In contrast to these and other projects, photographer Miki Kratsman’s 2010 “Targeted Killing” series stands out. The photographic strategy of these images is to adopt the military’s view through lenses of the type used by the Israeli army in order to collect information and launch attacks. Kratsman attached the lenses to his camera and documented everyday life in the Palestinian villages and neighborhoods around the Mount Scopus-based Bezalel Academy of Arts and Design in Jerusalem. According to the curators, the “objectivity” that characterizes the military view from above erases the human, thereby legitimizing violence, and is revealed to possess an “optic” nature. Everything and everyone present in the photographed frame in this sort of format is taken as suspect. Thus every photograph becomes documentation of a hostile element who, as such, is disposable.

When Kratsman’s series was shown as part of the exhibition “According to Foreign Sources,” four years ago, the curator, Gilad Melzer, observed that the photographs establish a “strategy of suspicion” and “paranoid aesthetics,” thus “framing every subject as a suspect, implying that the pressing of the shutter release or the trigger is suitable punishment.” In short, the view through certain lenses validates murder under the aegis of the law.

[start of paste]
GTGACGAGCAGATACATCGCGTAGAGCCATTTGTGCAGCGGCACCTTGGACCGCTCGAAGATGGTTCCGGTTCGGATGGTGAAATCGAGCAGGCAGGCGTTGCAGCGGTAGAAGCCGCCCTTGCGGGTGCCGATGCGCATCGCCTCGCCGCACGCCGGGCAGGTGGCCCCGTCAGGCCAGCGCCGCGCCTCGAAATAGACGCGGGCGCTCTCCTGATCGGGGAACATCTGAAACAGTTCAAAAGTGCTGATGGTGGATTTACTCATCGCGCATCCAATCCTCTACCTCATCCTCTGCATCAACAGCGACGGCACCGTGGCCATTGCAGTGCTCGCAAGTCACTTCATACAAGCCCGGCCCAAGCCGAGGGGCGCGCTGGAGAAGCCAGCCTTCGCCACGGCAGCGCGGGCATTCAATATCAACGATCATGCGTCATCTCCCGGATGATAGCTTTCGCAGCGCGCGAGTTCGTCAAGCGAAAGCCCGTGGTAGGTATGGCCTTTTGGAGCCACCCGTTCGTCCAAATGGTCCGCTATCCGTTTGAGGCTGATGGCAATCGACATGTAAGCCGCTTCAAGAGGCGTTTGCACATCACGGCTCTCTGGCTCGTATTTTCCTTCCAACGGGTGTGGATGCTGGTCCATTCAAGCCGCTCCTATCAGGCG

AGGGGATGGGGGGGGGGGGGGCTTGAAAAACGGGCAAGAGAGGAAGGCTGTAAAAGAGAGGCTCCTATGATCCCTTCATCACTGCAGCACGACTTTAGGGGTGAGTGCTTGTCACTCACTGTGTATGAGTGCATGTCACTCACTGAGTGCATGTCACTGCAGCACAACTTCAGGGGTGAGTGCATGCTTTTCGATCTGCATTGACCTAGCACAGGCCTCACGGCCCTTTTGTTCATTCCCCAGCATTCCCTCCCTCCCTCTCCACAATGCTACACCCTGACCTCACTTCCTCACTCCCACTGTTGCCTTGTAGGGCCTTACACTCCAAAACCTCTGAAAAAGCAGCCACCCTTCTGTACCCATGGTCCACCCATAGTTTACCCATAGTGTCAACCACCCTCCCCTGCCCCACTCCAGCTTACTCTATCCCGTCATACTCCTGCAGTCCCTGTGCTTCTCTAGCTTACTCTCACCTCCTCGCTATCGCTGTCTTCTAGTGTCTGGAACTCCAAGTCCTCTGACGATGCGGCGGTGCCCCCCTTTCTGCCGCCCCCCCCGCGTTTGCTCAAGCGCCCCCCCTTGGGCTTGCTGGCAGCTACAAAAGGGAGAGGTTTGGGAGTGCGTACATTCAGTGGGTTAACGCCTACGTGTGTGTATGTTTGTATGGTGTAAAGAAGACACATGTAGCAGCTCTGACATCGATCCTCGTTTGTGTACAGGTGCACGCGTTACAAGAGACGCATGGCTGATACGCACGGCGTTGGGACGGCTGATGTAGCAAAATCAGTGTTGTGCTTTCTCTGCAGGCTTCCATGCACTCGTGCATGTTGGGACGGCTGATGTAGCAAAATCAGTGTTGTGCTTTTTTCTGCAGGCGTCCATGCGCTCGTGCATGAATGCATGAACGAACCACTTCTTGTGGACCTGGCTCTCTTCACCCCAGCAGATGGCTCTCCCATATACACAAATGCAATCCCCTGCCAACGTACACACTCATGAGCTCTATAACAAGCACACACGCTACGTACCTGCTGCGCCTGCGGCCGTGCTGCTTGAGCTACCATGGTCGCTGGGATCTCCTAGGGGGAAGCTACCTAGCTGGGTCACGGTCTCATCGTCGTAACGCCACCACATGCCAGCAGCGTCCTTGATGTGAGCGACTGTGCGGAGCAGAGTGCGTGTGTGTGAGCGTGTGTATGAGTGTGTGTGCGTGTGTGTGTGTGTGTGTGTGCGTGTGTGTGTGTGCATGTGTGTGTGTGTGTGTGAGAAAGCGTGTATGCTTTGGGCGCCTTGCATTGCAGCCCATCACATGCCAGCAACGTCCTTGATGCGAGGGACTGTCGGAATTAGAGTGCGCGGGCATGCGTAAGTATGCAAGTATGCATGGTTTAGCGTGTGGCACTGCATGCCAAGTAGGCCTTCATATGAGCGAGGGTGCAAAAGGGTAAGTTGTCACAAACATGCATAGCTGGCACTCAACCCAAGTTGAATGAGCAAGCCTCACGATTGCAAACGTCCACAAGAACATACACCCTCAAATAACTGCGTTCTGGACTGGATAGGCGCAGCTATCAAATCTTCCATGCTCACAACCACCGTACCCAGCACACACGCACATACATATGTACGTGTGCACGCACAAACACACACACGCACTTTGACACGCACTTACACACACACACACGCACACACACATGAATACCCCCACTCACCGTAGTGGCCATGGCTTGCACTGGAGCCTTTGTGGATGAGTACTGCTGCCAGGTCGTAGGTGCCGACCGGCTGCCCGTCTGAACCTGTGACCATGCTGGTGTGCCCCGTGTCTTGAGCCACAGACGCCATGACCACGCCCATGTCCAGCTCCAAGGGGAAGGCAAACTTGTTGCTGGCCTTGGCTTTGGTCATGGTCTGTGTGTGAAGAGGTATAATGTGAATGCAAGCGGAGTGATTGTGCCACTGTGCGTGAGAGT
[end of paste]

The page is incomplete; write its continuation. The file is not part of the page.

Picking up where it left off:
What’s alluring in these photographs is precisely the open, loose, poetic dimension that requires supplementary commentary (What’s in the photographed car and why is it parked like that? Who is the person passing by a parked car? Is he in danger, and from whom? Or is he dangerous and we are looking at a plot we can’t figure out, which is a blocked code understood only by experts in terrorism and military ethics?). These images stand out as exceptions in an exhibition whose theme is the transmission of information, the heightening of vision, the finding of alternative observation points, the belief that knowledge is power.

The exhibition’s potently oppressive effect derives, ironically, from the predictable failure of the attempt. The curators want to present models of “civilianizing the view from above” and, as they write, “to decolonize the aerial point of view and the visuality it produces by manipulating satellite images, operating handmade UAVs and creating new mapping systems in a search for civilian-oriented visual and political imagery.”

But it’s clear that even though the underlying ambition of the exhibition is important and the projects are interesting and original, they remain point-specific, local, random examples that lack the wherewithal to rattle the overweening force of the omnipotent supervision. The curatorial argument is pointed, the exhibition abounds with original and necessary critical knowledge, and it addresses a worthy current issue. However, whereas Messer and Reich seek to emphasize the “potential for a new visual language” that neutralizes aerial photography from associations of control and supervision, in practice what is empowered is the helpless consciousness of the fact that we look up and the skies send back a cold mechanized gaze.